It's made me think about my book, and the way we define different genres. As well as bonkbusters, there are all the 'lit' sub-genres: chick lit, of course, plus bloke or lad (or 'dick' lit), mum lit (where the heroines are getting to grips with nappies), hen lit (for the slightly older chick), and, most recently, chick noir (where the heroines are bitchy and sharp). Chick lit, the Times suggests, is full of angst and obsessing about weight and men, and presumably the mum/hen varieties are similarly burdened by neurosis about nappy contents or HRT. I think that's a caricatured version of chick lit, but it's certainly true that the emotional side is given more attention in chick lit than in the bonkbuster.
The former are also frequently written in the first person, which makes them more intimate and more likely to dwell on doubts and fears. Bonkbusters tend to be written in the third, which keeps the reader more at arm's length. If an author is writing in the first person, I think it's more important that the reader empathises at least to some extent with the narrator, otherwise it's a very long journey, to go through an entire book that way. In the third, the action tends to switch between characters so that empathy is less critical. It's also easier to keep secrets from the reader in the third: if you hold back something from the reader while writing in the first, the reader may feel very cheated if the denouement depends on something that s/he hasn't been told. In the first, it's more likely that the narrator discovers things about herself, or her past, at the same time as the reader: either emotional truths or secrets others have been keeping.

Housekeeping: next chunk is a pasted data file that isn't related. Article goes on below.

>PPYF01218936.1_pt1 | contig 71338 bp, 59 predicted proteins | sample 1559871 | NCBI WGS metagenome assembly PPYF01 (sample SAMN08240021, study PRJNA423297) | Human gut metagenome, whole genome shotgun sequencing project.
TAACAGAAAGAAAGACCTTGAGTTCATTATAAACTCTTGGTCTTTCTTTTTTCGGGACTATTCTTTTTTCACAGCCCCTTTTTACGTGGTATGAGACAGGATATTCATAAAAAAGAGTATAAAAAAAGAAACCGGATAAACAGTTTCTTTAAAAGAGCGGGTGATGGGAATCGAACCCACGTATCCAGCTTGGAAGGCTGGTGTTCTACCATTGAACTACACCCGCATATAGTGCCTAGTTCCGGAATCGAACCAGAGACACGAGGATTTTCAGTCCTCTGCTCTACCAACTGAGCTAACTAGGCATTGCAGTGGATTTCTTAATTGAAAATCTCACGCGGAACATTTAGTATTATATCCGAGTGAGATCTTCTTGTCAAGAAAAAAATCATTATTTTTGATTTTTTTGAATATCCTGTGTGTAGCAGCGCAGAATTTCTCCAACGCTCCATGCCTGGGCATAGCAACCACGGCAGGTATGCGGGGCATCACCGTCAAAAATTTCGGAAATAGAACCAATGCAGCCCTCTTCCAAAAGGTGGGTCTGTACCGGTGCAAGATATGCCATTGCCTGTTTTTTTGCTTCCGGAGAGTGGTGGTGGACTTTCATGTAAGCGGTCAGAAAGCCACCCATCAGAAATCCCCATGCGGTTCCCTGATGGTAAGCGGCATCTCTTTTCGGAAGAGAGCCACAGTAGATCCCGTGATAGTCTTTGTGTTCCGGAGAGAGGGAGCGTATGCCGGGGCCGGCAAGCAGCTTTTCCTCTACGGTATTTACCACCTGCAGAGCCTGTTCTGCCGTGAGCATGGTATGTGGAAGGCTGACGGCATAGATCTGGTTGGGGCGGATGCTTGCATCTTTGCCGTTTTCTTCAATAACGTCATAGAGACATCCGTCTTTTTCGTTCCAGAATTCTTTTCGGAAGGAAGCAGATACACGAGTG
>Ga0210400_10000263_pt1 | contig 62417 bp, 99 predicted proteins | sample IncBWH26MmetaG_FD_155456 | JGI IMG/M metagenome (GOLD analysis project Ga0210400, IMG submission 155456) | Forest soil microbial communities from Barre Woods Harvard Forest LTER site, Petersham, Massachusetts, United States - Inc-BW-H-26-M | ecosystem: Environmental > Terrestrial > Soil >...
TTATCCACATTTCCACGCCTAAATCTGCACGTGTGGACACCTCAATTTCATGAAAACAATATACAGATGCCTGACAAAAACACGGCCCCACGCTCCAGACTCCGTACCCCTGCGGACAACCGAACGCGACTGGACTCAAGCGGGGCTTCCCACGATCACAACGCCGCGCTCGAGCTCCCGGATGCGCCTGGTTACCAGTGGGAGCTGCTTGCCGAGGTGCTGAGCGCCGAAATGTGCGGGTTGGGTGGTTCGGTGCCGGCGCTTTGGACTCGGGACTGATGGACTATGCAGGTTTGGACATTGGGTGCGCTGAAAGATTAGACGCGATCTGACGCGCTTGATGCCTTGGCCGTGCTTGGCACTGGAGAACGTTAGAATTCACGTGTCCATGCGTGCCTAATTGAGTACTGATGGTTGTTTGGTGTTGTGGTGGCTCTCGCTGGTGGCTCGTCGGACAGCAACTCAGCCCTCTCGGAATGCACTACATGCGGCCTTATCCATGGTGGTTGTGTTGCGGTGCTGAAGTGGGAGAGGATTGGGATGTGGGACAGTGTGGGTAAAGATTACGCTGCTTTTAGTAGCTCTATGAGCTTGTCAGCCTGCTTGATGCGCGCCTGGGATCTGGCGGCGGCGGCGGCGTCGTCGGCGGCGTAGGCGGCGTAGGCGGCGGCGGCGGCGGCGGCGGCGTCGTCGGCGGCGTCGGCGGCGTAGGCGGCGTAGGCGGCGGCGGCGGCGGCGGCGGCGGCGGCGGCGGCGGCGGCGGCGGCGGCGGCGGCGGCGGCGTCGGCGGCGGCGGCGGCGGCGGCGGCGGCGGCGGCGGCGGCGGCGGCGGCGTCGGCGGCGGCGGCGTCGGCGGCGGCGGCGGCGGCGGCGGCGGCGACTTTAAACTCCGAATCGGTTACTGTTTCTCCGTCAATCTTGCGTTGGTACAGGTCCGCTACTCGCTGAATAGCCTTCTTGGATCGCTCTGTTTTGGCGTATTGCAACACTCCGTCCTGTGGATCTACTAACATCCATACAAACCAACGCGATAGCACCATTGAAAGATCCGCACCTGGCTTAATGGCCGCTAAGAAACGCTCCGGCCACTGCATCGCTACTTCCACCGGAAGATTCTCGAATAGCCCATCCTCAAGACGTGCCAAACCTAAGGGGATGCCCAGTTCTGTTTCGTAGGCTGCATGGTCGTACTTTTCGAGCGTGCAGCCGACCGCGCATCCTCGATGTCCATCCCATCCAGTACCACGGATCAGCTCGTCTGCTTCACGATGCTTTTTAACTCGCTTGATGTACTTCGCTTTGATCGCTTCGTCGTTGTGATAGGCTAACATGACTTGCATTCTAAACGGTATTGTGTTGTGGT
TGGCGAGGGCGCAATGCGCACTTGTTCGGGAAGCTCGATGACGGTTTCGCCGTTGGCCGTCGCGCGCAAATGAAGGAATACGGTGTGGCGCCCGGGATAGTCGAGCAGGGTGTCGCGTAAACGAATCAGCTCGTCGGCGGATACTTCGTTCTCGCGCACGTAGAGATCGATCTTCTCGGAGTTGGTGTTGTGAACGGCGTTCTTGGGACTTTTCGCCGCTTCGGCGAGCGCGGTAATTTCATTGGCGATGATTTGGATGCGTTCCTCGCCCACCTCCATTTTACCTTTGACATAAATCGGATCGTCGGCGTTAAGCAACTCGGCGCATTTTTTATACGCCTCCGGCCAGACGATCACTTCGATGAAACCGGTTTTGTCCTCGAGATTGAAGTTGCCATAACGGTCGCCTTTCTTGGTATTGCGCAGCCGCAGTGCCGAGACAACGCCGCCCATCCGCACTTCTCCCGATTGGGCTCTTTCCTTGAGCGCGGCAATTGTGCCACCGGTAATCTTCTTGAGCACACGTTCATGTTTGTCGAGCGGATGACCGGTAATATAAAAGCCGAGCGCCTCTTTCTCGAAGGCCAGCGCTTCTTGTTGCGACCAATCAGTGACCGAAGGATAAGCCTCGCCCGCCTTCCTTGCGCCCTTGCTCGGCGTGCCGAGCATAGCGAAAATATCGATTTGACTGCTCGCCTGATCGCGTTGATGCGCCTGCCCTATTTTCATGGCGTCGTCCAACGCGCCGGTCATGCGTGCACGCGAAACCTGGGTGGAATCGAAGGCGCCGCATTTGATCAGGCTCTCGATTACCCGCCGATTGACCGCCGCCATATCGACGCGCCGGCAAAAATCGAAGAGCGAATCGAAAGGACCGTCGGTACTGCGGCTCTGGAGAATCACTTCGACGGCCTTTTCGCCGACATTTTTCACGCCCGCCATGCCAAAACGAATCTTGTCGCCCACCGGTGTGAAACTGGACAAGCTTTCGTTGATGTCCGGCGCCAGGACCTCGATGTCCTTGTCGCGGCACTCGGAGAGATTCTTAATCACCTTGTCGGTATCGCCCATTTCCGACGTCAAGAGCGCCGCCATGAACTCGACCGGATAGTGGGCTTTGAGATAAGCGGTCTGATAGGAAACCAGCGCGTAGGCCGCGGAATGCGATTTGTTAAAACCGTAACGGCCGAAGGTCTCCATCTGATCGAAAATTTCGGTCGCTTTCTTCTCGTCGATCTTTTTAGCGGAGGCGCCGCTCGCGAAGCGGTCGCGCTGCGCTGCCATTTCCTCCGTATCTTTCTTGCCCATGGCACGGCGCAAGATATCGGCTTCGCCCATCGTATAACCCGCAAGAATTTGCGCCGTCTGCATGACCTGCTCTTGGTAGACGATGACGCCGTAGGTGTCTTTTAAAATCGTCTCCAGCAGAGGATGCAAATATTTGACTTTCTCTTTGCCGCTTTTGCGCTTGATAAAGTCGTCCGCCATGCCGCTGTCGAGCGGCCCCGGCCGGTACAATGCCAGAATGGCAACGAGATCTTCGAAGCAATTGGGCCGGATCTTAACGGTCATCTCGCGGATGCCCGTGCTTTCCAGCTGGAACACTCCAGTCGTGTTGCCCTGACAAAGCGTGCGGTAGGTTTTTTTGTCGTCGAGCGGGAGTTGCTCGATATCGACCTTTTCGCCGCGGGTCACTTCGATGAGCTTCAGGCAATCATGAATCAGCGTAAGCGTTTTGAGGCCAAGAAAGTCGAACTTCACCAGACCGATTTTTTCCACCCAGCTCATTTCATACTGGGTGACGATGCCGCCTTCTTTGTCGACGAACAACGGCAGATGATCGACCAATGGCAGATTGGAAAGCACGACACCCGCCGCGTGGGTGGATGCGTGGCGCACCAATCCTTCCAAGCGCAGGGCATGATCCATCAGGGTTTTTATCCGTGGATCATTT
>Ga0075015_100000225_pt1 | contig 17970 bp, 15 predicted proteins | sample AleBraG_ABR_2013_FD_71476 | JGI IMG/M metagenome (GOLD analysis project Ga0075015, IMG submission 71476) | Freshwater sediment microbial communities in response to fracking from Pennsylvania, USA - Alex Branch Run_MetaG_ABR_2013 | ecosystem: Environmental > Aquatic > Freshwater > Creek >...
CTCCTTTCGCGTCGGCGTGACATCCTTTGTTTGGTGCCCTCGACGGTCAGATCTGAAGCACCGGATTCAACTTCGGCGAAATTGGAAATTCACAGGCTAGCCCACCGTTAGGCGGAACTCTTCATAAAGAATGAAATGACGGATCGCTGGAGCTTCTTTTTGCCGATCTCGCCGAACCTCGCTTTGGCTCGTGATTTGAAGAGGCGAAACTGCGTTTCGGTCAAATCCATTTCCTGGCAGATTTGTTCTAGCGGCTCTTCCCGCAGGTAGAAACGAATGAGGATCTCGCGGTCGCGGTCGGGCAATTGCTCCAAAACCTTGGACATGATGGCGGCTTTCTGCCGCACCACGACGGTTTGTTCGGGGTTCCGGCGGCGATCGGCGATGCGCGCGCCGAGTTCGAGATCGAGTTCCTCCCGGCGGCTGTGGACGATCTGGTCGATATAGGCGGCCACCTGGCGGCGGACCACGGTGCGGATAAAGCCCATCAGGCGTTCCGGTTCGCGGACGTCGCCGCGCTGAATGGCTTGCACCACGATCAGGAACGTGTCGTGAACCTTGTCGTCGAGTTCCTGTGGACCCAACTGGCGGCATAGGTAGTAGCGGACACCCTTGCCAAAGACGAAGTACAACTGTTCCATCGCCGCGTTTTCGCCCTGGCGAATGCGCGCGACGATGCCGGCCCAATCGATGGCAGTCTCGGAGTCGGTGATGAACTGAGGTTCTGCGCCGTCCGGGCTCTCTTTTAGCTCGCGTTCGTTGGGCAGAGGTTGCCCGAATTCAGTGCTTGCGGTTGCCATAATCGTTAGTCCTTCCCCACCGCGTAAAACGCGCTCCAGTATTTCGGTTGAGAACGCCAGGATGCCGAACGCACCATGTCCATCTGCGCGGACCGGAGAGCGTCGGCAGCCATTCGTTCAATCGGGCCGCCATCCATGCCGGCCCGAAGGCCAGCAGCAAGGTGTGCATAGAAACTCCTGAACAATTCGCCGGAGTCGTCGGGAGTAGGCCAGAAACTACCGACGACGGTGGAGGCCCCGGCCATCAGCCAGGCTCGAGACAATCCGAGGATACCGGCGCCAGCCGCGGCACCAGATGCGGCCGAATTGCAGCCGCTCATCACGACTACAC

What both must have in common, though, is a compelling story: whether it's a fight to prove yourself in a man's world, or a journey to discover who you really are.